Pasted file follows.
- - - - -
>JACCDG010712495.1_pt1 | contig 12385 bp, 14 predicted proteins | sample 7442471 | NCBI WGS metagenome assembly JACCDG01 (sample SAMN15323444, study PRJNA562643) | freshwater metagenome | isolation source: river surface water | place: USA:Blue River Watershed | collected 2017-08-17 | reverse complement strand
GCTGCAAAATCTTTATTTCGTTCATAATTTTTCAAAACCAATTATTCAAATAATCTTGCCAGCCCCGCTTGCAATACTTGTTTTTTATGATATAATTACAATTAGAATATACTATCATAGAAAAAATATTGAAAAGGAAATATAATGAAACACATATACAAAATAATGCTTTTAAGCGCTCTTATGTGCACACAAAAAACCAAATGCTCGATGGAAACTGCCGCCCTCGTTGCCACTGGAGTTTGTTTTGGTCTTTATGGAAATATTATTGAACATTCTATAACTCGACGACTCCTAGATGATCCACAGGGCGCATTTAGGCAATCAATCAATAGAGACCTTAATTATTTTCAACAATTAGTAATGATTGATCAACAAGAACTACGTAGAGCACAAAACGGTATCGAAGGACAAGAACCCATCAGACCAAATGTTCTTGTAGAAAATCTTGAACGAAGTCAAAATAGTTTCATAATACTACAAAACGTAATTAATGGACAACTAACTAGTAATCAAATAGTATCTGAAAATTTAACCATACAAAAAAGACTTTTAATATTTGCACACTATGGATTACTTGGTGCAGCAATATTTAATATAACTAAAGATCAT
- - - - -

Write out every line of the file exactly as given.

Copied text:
>JACCDG010712495.1_pt1 | contig 12385 bp, 14 predicted proteins | sample 7442471 | NCBI WGS metagenome assembly JACCDG01 (sample SAMN15323444, study PRJNA562643) | freshwater metagenome | isolation source: river surface water | place: USA:Blue River Watershed | collected 2017-08-17 | reverse complement strand
GCTGCAAAATCTTTATTTCGTTCATAATTTTTCAAAACCAATTATTCAAATAATCTTGCCAGCCCCGCTTGCAATACTTGTTTTTTATGATATAATTACAATTAGAATATACTATCATAGAAAAAATATTGAAAAGGAAATATAATGAAACACATATACAAAATAATGCTTTTAAGCGCTCTTATGTGCACACAAAAAACCAAATGCTCGATGGAAACTGCCGCCCTCGTTGCCACTGGAGTTTGTTTTGGTCTTTATGGAAATATTATTGAACATTCTATAACTCGACGACTCCTAGATGATCCACAGGGCGCATTTAGGCAATCAATCAATAGAGACCTTAATTATTTTCAACAATTAGTAATGATTGATCAACAAGAACTACGTAGAGCACAAAACGGTATCGAAGGACAAGAACCCATCAGACCAAATGTTCTTGTAGAAAATCTTGAACGAAGTCAAAATAGTTTCATAATACTACAAAACGTAATTAATGGACAACTAACTAGTAATCAAATAGTATCTGAAAATTTAACCATACAAAAAAGACTTTTAATATTTGCACACTATGGATTACTTGGTGCAGCAATATTTAATATAACTAAAGATCAT